It’s never easy to open up about personal struggles, particularly something as sensitive as mental health. But part of the solving the problem is first admitting it, and that is where I have found myself. I’ve opened up before about struggling the transition from abroad to the States. And while I knew it would be a huge transition, I didn’t realize it would be this hard.
Almost everyone I have talked closely with that went abroad has experienced similar issues. There is a huge gap between the lifestyle of abroad and the lifestyle of a full-time student in the States, and I think that leaves a lot of people with a feeling that something is missing. I can say for myself that this is very much the case.
When you live on your own in a beautiful foreign country, everything is new and exciting. You become an independent and adventurous person, and learn to do things in your new home that make you happy; some of these things you’ve never done before because they aren’t options where you’re from. For me, that was finding new cafés, taste testing the different croissants and chai lattes, and doing work while people watching. That’s not to say there aren’t lovely coffee shops in New Orleans, but it’s hard to take time out of your day to travel to and from different locations when you have a full workload. Most days I end up doing work in my bed, which quickly became dull and monotonous.
I had been struggling for a few weeks before my Dad helped me put a name to the symptoms. I was sleeping all the time, and found it hard to get out of bed. I either binged unhealthy food, or barely ate at all. I felt a lack of motivation in my school work, and even entertained the idea of taking the rest of the semester off. I have always been passionate about school, so this was an obvious warning sign to my parents. After a tearful phone conversation, my Dad suggested that my depression was perhaps relapsing.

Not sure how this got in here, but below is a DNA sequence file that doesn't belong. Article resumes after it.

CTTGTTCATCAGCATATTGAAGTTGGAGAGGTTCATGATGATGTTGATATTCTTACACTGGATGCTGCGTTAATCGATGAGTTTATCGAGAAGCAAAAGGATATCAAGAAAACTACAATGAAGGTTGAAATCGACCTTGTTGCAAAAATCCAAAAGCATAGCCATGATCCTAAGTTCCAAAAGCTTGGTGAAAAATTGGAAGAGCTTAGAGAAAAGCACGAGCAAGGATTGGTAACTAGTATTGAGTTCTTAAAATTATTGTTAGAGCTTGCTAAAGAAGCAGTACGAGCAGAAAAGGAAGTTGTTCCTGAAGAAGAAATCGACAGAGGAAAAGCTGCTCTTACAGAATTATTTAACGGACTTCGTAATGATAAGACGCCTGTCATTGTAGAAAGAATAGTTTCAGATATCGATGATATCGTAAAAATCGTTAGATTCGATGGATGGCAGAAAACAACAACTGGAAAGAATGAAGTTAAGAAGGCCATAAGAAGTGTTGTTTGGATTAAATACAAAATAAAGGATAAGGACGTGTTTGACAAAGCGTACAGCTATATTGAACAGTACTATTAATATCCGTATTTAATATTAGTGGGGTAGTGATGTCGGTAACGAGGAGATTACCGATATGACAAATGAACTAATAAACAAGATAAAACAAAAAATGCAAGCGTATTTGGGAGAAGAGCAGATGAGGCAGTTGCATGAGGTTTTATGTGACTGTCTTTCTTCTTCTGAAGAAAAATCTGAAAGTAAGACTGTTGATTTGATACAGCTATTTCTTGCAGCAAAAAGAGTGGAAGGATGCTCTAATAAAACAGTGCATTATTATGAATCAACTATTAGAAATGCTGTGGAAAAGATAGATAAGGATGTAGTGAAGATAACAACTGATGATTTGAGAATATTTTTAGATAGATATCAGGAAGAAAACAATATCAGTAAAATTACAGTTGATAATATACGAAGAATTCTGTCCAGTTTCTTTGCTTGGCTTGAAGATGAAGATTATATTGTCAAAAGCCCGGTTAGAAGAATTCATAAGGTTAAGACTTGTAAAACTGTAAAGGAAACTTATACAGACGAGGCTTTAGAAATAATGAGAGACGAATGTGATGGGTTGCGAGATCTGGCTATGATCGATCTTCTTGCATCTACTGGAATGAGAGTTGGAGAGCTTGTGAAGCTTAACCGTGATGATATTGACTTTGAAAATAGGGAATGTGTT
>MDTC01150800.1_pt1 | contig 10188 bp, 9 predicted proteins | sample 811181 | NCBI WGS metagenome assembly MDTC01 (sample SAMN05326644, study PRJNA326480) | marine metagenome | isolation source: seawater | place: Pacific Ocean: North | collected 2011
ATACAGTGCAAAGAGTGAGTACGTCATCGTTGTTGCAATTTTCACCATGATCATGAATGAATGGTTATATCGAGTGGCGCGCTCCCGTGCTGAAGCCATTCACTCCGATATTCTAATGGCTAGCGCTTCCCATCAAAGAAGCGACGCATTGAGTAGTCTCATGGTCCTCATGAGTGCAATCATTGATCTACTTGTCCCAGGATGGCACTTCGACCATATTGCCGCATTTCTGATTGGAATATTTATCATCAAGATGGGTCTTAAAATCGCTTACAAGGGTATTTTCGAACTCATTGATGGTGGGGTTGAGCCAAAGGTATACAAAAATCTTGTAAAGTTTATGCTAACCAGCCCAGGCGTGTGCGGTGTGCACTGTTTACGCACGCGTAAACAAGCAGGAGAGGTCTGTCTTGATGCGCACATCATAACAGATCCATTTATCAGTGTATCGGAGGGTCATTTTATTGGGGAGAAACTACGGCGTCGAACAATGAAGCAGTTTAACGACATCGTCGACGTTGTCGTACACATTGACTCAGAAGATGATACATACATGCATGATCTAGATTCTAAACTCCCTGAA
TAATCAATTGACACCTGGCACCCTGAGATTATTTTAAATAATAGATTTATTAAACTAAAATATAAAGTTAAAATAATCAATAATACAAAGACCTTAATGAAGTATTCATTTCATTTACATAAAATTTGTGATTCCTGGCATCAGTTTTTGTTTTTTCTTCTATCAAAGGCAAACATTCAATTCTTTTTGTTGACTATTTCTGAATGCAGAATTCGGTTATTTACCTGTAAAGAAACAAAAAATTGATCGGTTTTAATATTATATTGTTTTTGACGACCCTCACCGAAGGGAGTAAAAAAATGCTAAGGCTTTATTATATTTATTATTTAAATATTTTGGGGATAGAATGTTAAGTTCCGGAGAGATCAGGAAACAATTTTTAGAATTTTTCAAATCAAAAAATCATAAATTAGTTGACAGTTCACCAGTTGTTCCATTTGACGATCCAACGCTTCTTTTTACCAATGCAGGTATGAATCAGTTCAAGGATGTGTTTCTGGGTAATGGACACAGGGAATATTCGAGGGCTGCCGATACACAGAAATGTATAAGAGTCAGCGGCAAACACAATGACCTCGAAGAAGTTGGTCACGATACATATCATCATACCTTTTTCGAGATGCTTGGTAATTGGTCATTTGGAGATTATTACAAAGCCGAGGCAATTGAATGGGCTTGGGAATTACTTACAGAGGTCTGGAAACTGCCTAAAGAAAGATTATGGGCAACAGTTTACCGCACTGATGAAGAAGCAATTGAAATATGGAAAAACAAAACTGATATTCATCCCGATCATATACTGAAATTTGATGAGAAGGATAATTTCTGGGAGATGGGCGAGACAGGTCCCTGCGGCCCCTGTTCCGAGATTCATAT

I have experienced episodes of depression since my junior year of high school. Over the summer I was prescribed a low dosage of anti-depressants, which ran out while I was abroad. I didn’t mind, because I was happier than ever and didn’t feel like I needed them. Looking back, I probably should have kept myself on the prescription. When addressing mental health, it is crucial to be proactive rather than reactive. I also stopped my regular session with my therapist, who I’ve been working with since I was a freshman in college. This also contributed to the lack of a safety net when I needed it most.
Since last week, I’ve done a lot of reflecting, and a lot of crying. It’s really hard to recognize something that makes you feel so shitty isn’t always something you can control. And as a control freak, that’s especially hard to swallow. But the good news is this: I’ve taken the first step in recognizing why I’ve been feeling this way. Without coming to the conclusion that I am once again dealing with depression, I would perhaps still be projecting the blame onto my classes, or New Orleans, or my friends. The truth is, this is something within me, and my responsibility.
So now what? The answer is easier said than done, but it must always be to help yourself. It has taken me a long time to learn that no one can fix my problems for me, and I must bear the burden to get back to where I want to be. From here, it’s a lot of adjustment. Integrating activities into my routine that make me happy. Being more proactive with my mental health, which means going back on my anti-depressants and re-instating weekly Facetimes with my therapist at home. It also means being more open with myself and others.
In the past I’ve struggled intensely with relapses of depression, mostly because I recognize the good fortune in my life, and don’t feel as though I should be sad when I have so much to be thankful for. I’ve experienced feelings of guilt, selfishness and copious amounts of self-blame. It’s important to note that there is no blame to assign in situations like this. It is simply a fact of life, and for many more people than one would think. We are not defined by the things we cannot control, rather we are defined by how we choose to act in response to these roadblocks.
Cover Photo: Yahoo